What is the future of STEM education in the U.S.?

According to recent international comparisons, the US is ranked 35th in math education and 29th in science education worldwide. This downward trend is not a new revelation. Over the past several decades we've seen the quality of public primary and secondary education decline continuously due in no small part to an overall lack of financial and societal support.
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Teaching open source in South Africa: Part I

Africa is the world's second-least developed continent--after Antarctica. If you look at a world map of computer science and open source contributions, you will be struck by the blank canvas that is Africa. We are quite isolated over here and don't really have the habit of open source participation. » Read more

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How open source tools can create balanced learning environments

"Free," "open" and "libre" software has been a buzzword in media and technology spheres alike. A lot of heat surrounds its implementation, especially in developing countries. While there is much confusion concerning how open source can be used to leverage the benefits of information and communication technologies (ICT) and its impact on the areas of implementation, there is one definite sector where open source can be guaranteed to produce magnificent results when properly used. » Read more


Preventing disruptive technologies from disrupting education

When I first got the chance to meet Greg DeKoenigsberg in person three years ago at a conference in Brussels, he mentioned a book as part of a talk he was giving: Disrupting Class by Clayton Christensen. And that book helped me define what it's really all about: How can we change education using technology? One of the talks at the EduComm conference in Orlando, FL focused on why and how some technologies fail to disrupt education.  » Read more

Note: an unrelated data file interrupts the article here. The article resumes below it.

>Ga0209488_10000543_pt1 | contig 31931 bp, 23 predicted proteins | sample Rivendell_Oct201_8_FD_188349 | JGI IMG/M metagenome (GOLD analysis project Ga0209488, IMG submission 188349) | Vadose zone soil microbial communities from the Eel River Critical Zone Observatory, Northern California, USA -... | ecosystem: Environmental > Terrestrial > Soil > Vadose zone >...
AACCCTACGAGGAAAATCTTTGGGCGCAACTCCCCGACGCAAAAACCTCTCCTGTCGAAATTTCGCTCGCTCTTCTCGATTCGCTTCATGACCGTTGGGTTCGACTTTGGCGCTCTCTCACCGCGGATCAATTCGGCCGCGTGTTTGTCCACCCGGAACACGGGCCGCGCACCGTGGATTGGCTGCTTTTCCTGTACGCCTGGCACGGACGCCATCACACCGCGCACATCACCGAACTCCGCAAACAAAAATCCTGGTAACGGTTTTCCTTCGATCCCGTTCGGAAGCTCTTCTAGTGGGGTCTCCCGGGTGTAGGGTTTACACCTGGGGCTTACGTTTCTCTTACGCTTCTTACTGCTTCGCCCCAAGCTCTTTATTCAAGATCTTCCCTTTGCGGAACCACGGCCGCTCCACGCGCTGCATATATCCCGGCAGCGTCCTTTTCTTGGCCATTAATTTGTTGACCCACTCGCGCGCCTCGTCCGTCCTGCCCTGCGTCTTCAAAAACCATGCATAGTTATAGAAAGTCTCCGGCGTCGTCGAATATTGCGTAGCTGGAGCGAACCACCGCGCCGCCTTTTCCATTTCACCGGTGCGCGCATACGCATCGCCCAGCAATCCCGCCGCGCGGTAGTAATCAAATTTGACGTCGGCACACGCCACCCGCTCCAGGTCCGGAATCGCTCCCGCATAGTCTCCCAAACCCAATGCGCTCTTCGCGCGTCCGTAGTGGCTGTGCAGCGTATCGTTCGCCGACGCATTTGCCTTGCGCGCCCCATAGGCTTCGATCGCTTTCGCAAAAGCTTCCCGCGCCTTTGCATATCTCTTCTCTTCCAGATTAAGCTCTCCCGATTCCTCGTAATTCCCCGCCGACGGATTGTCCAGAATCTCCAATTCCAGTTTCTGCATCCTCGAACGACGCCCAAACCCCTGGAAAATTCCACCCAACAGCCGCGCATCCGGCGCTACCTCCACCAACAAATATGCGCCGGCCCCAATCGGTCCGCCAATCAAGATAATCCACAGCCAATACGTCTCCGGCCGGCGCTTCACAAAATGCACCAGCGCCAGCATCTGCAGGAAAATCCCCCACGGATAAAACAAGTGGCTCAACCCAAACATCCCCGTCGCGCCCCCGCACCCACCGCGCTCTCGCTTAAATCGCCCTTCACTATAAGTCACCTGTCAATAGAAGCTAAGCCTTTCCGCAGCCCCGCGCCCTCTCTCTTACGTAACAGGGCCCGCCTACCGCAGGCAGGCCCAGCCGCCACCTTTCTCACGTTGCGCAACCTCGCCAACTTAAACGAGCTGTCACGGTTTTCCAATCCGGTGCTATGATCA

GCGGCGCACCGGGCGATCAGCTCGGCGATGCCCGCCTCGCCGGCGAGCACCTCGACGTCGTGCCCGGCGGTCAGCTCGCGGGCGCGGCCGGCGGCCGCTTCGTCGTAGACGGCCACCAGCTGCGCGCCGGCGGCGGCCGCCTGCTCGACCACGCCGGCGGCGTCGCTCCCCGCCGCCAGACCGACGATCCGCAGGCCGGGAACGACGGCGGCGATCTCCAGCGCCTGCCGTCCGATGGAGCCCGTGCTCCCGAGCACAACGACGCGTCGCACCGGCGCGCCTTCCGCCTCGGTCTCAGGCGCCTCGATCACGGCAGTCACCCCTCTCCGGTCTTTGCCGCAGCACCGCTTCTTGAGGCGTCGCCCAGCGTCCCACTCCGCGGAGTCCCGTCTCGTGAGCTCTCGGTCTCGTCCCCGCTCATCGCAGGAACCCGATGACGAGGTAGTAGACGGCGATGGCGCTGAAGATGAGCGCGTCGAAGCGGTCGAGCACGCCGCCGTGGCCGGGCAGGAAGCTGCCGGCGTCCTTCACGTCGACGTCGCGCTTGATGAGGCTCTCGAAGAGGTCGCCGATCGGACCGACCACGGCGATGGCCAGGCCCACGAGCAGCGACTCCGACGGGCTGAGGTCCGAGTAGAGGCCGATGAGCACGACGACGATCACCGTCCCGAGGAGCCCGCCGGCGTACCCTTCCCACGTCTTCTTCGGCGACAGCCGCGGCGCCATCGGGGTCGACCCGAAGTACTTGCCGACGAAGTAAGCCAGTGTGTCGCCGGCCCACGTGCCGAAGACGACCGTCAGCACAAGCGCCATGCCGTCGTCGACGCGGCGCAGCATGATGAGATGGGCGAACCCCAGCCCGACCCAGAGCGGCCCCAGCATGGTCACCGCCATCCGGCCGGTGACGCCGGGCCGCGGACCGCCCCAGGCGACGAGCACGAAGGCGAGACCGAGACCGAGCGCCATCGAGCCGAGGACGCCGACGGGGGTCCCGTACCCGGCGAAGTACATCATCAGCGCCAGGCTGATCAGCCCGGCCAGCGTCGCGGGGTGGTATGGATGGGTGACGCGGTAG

How to teach the next generation of open source with Scratch

Do you ever wish your kids would do something besides play video games on the computer? What if you could get a head start teaching them to be the next generation of open source developers?

Computers are increasingly easy to use, but programming is far more complex--and less accessible. For many of us who now have small children, programming began with BASIC programs on computers that forced you to make them do something by offering nothing but a command line. » Read more


POSSE is growing up: a call for feedback on the new logo

We've been running POSSE (Professors' Open Source Summer Experience) for three summers now, and we've seen some wonderful change stories come through in that time; campus programs flourishing, students getting jobs and internships, open source projects getting new shots of adrenaline as classes dove into contributing to their communities.

POSSE is growing up. It's time its logo did as well. And in the spirit of open source, we'd love to hear your thoughts.

A little history first. The current POSSE logo was something of a last-minute "well, I guess we need something!" scramble - we brainstormed on the wiki, got a number of sketches.

We ended up with this sketch (thanks to Mo Duffy) which I vectored up with an owl cribbed from a public domain Wikimedia Commons vector image mashed with the first sans-serif font I hit in Inkscape.

After some further tweaking between myself and Mo, we landed with the owl you see today. It wasn't designed with any audience in mind. After many workshops where I got swag with arbitrary font and color mashups, we decided it was time for the POSSE logo to get an upgrade which has lead us to this point.